Research on healthcare infections boosted by award

A Swansea University medical researcher, whose work can help tackle healthcare infections like MRSA and C difficile, has been awarded a travel scholarship by the Welsh Livery Guild, which will help fund him to present his research at a major international scientific conference.

Leonardos Mageiros works in the Swansea University Medical School as part of the CLIMB team (Cloud Infrastructure Microbiology Bioinformatics).   CLIMB is a supercomputer which can analyse vast amounts of data from biological samples: in fact it’s the biggest microbial bioinformatics research system in the world.

Leonardos and his colleagues use CLIMB to analyse the genetic make-up of bacteria.  They have found genes that have never been identified before and can use the data to work out which genes in bacteria may be particularly likely to cause an infection.

Healthcare-associated infections (HCAIs) can develop either as a direct result of healthcare interventions such as medical or surgical treatment, or from being in contact with a healthcare setting. They pose a serious risk to patients, staff and visitors. As a result, infection prevention and control is a key priority for the NHS.

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Picture:  Leonardos Mageiros (left) receiving his award from Adrian Warner of the Welsh Livery Guild

Leonardos’ research has now been given a big boost by the Welsh Livery Guild, which has awarded him a travel scholarship of £1000.

The Guild is “The Honourable Society for the Arts, Science and Technology”, and one of its aims is to “promote education, science, technology and the arts”.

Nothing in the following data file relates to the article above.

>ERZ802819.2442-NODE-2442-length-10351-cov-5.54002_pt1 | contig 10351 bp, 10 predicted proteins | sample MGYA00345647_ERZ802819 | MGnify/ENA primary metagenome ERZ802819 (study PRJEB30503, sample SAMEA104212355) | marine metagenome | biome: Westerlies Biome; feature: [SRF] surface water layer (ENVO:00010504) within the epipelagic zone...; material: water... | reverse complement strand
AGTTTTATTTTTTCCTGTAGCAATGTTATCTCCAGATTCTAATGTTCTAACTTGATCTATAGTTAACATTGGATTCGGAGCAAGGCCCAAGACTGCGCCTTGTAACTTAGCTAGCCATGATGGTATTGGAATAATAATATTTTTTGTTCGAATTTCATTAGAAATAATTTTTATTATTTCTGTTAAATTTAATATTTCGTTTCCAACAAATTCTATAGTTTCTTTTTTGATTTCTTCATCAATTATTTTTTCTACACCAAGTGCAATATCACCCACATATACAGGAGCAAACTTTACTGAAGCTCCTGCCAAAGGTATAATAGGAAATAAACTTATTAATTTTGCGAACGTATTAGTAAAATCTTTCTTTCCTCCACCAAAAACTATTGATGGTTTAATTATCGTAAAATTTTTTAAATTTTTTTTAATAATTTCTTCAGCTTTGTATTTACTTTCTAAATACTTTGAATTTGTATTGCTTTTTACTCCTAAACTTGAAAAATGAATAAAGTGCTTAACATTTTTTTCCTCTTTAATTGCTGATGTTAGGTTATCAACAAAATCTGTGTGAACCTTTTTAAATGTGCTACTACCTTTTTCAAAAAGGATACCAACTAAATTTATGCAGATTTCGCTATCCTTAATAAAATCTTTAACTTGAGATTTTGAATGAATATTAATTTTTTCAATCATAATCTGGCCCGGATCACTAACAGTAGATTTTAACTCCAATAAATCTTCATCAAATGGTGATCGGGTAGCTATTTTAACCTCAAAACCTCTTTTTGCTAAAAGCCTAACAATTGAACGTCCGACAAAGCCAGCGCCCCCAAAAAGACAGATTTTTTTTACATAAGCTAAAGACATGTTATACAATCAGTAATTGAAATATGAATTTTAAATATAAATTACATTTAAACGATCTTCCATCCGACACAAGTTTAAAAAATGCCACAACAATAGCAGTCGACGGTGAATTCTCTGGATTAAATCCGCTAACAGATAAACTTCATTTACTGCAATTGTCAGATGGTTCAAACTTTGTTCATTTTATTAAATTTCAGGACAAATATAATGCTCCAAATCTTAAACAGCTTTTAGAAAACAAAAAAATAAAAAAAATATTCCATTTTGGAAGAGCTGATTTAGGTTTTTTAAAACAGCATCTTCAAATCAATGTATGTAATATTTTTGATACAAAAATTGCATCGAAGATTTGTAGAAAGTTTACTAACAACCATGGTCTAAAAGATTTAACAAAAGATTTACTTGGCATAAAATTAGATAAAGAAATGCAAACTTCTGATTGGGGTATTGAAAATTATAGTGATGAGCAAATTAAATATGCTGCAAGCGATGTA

The funding will enable Leonardos to speak at a major international conference of microbiologists, which brings together the world’s leading researchers in this field.  

MRSA bacteria‌Picture:  MRSA bacterium

Leonardos Mageiros said:

"I am delighted to receive this award from the Welsh Livery Guild.

The conference will be an opportunity to present the know-how we have in Swansea in microbial genomes.  It’s a chance to attract potential collaborators.  We want to attract as many scientists as possible to work together to solve problems such as healthcare-associated infections.

Our research really has the potential to improve health.  For example, we can use it to develop tests which people have before surgery, so we can identify more easily patients who are at higher risk of infection.

Adrian Warner from the Welsh Livery Guild said:

“The aim is to encourage students to progress and to support them with a specific project.  The Welsh Livery Guild raises the money through dinners and other events. 

Leonardos’ research is essential, and his enthusiasm for his subject is clear.  We are pleased to be able to support him to be able to attend this international scientific conference”